• Require all vendors and contractors to submit W-9s or W-8s during onboarding. U.S. Citizens and Residents use the Form W-9 (Request for Taxpayer Identification Number(TIN or SSN) and Certification form) to provide information like name, address, and TIN. Non-U.S. tax residents and companies use Form W-8 to provide tax filing information. You never know if payments will amount to $600 or more and you need to satisfy 1099 reporting requirements. If the W-8 or W-9 is missed during onboarding, ask for these forms before issuing payment.
  • Keep Accurate Records. Make sure to update postal addresses for your contractors and vendors who need to receive a copy of the 1099 form. Maintain detailed records of all payments made.
  • Complete all relevant fields when setting up a new vendor profile in your accounting software. A complete vendor profile includes information like the address, legal business name, entity type, and tax ID, usually from Forms W-8 or W-9. With a complete record, your accounting software may be able to generate 1099-relevant information automatically at year-end.
  • Update Vendor Information Annually. Make vendor housekeeping an annual activity for your AP team. If you received an IRS B-Notice letter that notifies you that there are matching errors on the name or TIN on the 1099s submitted, ask for an updated W-8 or W-9 from the vendor with the incorrect information.
  • Monitor vendor payments made through credit cards or other third-party processors. Payment processors like Paypal or Venmo and credit card companies issue 1099-K for payments received. So, you have to exclude these transactions from your 1099 reports to avoid double reporting.
  • File the correct 1099 form on time. There are many 1099 forms – make sure that you are filing the right forms– and don’t miss the 1099 form deadline to the IRS or the states that require 1099 reporting. Otherwise, penalties may apply.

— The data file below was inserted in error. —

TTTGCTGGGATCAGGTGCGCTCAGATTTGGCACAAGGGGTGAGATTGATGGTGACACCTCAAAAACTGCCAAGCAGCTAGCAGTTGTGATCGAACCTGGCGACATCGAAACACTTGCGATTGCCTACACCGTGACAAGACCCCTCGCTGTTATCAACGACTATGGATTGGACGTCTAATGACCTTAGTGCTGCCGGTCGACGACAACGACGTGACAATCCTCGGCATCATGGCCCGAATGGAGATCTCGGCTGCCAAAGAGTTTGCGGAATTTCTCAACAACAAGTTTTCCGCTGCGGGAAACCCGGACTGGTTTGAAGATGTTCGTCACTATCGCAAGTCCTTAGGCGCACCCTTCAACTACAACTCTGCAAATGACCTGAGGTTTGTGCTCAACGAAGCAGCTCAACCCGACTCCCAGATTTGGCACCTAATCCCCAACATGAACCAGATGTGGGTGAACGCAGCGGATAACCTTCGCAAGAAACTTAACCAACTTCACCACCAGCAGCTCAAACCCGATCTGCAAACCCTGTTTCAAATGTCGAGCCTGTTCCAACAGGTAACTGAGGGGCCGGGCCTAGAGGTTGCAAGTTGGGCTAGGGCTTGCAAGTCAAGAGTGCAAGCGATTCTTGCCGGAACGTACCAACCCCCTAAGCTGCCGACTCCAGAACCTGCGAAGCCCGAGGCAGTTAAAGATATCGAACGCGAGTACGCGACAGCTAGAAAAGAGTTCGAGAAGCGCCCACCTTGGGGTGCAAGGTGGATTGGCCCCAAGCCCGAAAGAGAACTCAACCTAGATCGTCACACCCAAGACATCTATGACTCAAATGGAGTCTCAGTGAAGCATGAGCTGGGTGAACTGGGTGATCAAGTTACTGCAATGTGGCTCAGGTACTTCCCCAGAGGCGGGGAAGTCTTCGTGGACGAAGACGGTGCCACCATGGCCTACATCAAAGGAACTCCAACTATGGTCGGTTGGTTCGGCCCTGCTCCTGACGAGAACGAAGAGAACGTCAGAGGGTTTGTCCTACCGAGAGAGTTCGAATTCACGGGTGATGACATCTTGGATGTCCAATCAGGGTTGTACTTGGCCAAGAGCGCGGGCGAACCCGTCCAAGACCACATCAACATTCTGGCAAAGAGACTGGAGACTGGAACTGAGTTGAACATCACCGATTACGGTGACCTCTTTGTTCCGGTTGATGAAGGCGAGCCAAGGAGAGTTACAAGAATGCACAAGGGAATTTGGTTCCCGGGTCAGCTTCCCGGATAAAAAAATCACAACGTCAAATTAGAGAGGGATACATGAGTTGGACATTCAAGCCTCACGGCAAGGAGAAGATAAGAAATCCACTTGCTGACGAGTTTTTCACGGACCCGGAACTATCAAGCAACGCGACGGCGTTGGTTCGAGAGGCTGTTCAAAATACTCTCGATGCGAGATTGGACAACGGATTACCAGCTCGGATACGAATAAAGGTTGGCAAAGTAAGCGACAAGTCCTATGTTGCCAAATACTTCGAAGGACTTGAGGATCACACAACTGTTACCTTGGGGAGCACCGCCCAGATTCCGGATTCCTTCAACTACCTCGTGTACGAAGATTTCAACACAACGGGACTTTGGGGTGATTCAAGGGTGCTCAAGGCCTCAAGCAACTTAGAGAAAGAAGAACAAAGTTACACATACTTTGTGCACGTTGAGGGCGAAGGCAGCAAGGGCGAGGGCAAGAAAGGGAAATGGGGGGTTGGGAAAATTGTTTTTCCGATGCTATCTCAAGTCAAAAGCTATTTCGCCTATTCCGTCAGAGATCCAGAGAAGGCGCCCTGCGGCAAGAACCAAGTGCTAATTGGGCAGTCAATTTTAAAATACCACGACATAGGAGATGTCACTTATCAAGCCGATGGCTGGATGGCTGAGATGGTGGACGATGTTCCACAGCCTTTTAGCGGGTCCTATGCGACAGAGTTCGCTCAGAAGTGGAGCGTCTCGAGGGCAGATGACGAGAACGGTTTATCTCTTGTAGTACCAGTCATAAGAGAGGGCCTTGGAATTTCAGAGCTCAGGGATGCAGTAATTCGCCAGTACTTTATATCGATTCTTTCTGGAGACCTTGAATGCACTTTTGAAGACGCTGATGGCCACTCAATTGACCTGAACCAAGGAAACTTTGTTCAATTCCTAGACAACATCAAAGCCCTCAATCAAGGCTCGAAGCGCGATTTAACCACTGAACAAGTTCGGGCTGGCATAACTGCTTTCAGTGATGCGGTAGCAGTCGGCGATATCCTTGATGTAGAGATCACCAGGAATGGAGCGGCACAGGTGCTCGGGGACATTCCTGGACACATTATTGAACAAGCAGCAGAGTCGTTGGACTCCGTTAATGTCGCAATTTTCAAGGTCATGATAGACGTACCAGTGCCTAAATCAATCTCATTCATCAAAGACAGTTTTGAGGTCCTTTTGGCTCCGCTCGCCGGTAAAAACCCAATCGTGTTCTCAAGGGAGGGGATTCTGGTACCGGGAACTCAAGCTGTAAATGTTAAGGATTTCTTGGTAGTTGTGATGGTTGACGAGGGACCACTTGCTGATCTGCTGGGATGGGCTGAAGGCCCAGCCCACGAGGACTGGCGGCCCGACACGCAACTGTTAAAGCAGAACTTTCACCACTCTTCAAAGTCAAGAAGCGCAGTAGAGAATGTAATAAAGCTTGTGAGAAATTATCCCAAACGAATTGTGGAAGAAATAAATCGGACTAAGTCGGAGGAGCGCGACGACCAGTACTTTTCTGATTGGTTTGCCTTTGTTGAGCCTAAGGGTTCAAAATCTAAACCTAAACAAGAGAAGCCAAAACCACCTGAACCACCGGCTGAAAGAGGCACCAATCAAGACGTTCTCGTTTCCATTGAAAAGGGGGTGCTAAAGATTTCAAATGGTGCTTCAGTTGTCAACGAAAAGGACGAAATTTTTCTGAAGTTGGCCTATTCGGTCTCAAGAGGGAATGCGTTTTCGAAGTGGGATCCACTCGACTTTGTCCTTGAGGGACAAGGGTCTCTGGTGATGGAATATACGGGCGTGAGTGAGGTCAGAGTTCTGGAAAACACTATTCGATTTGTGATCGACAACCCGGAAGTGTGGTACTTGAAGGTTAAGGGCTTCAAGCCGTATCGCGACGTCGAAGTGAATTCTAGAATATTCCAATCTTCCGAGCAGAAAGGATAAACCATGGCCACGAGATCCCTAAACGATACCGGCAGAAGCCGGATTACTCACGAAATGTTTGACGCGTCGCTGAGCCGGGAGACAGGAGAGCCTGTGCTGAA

• Automate accounting and AP processes. Staying on top of tax reporting requirements and closing company books while supporting day-to-day operations increases the AP workload, especially for companies with manual accounting systems. Having an automated system with vendor management capabilities is critical to achieving easier reporting. Clean vendor records can support 1099 reporting requirements and prepare the department for internal and external audits in the coming months. Invest time and effort to ensure proper vendor management, so that your AP team doesn’t have to get buried with work when it’s tax time.


Make 1099 Tax Reporting Easy with AP Automation

A new year doesn’t have to be stressful for your company – especially for your AP team. Automating tasks reduces the manual effort required to complete day-to-day transactions, generate year-end reports, and achieve compliance. Higher efficiency and productivity help you submit 1099 forms on time.

Smart accounts payable systems like Softco eliminate manual steps by making it easy to keep track of all vendor transactions and information in one platform. Automation makes tax reporting and compliance effortless, reducing the burden on your AP team. With Softco’s AP automation and vendor management solutions, your AP team can work smarter and faster.